I’m not a Reformed fanboy anymore, but if I were, I would print this out and give it to my pastor immediately (assuming my church has an infrequent celebration of the Eucharist). In fact, even though my eucharistic theology has been more shaped by Peter Leithart, NT Wright, and Martin Luther, I think Riddlebarger makes an excellent biblical and historical case for the frequent observance of the Lord’s Supper.
The two most common objections to frequent celebration is that it diminishes the importance of the eucharist and that it takes away time from the rest of the service (this is why many Baptist churches do it in lieu of a sermon on a Sunday evening). The latter is a specious argument; if the eucharist doesn’t fit in with your existing liturgy, then perhaps your liturgy should change. I’m sure the church can bear to sing one less song or hear one less special or, heavens forbid, sit through a slightly shorter sermon. If the eucharist is important, and it is, then time can be made to celebrate it, even on a frequent basis.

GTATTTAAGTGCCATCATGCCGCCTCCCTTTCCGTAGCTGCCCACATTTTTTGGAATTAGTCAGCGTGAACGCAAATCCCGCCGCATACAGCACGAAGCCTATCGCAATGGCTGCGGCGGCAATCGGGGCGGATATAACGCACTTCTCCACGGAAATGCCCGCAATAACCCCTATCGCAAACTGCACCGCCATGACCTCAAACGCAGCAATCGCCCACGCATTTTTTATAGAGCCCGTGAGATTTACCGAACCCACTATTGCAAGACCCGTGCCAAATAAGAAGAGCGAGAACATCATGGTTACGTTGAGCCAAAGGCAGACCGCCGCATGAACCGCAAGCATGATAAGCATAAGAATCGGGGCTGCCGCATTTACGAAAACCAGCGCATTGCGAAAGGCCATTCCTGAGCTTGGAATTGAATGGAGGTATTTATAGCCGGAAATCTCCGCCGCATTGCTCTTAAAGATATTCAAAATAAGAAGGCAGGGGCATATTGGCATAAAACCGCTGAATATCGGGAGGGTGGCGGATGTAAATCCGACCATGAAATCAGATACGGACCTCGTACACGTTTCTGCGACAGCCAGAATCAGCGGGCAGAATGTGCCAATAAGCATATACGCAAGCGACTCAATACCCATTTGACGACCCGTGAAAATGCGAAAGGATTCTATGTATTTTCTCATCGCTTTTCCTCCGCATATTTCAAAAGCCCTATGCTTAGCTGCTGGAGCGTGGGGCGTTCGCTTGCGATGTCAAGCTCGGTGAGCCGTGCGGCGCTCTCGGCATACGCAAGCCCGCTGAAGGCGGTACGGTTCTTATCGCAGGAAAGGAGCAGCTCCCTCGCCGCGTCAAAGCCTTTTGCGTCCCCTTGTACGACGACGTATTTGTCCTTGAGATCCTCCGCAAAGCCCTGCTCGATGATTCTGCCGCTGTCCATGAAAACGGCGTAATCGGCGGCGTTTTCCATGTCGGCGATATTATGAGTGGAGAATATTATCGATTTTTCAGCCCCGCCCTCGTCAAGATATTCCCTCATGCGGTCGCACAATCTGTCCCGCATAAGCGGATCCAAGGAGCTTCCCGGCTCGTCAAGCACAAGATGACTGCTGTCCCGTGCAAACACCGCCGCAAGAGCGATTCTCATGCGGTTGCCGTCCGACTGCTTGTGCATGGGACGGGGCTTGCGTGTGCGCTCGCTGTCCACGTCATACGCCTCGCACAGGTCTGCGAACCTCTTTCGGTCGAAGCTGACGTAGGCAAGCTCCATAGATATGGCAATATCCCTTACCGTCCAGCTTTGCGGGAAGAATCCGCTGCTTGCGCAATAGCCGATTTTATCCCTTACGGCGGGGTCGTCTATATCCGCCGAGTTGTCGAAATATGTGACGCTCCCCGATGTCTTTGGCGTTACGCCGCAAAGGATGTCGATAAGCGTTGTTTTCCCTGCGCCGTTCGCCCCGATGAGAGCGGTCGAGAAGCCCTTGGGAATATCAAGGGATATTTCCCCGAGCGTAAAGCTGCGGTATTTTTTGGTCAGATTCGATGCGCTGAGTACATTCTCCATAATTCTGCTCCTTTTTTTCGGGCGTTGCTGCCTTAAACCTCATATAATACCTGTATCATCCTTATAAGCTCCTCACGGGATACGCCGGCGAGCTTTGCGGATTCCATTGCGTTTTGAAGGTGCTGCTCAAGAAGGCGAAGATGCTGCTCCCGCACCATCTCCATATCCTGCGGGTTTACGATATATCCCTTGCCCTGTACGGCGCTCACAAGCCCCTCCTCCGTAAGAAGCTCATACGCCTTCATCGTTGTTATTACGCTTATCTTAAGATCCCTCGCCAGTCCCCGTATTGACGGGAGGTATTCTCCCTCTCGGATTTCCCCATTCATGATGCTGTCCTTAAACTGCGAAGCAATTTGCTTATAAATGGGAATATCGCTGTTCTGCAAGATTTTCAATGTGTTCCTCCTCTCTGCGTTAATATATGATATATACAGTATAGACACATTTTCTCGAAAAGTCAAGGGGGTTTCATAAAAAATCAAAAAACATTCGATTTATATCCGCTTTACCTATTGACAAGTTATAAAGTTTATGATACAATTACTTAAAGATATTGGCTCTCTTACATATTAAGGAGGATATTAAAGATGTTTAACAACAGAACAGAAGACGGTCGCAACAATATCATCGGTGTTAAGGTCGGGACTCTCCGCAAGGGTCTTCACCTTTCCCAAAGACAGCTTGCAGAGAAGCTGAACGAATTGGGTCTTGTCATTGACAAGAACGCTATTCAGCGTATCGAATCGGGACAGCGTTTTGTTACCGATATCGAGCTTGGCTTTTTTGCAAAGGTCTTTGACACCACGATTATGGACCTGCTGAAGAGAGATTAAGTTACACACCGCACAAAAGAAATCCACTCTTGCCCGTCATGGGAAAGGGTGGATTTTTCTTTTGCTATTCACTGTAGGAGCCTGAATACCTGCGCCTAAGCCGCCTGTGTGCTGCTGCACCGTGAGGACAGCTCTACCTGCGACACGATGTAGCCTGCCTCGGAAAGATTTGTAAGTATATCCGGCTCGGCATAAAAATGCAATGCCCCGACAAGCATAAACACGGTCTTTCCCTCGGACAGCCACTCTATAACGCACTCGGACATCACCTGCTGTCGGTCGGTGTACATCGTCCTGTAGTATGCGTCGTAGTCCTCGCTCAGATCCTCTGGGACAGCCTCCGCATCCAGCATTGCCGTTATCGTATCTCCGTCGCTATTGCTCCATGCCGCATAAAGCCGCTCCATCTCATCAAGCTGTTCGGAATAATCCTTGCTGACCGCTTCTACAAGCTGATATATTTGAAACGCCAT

The former argument, however, is even more insidious. The line of reasoning goes like this: the Lord’s Supper is special, but if you observed it every week, it would lose something of its “specialness”; people would celebrate (!) without having examined themselves thoroughly enough, and it would become rote. Of course, we take a collection up every week and rarely is it said we should not for fear of it becoming a mere ritual. We sing songs every week, we hear a sermon every week, we hear a benediction, and we shake each other’s hands every week all without a word as to how it may lose something because we frequently do it. Can you imagine someone arguing we couldn’t have a baptism every single week because the people might take it for granted? Absurd.
In a lot of the churches I have been involved with, I think it comes down to not believing in the promises of the eucharist. To many people it is simply something you do every once in a while that has little, if any, connection to the Gospel and the life of discipleship Jesus has called us to. It is most certainly not a means of grace, as least not like the sermon is, and therefore somewhat unimportant. Lip-service might be paid to its importance, but in practice it is largely ignored.
(Lest I be accused of raising a straw-man, I would point out this is related to my experiences only; your miles may vary. In fact, I would love to hear about your experiences in evangelical churches.)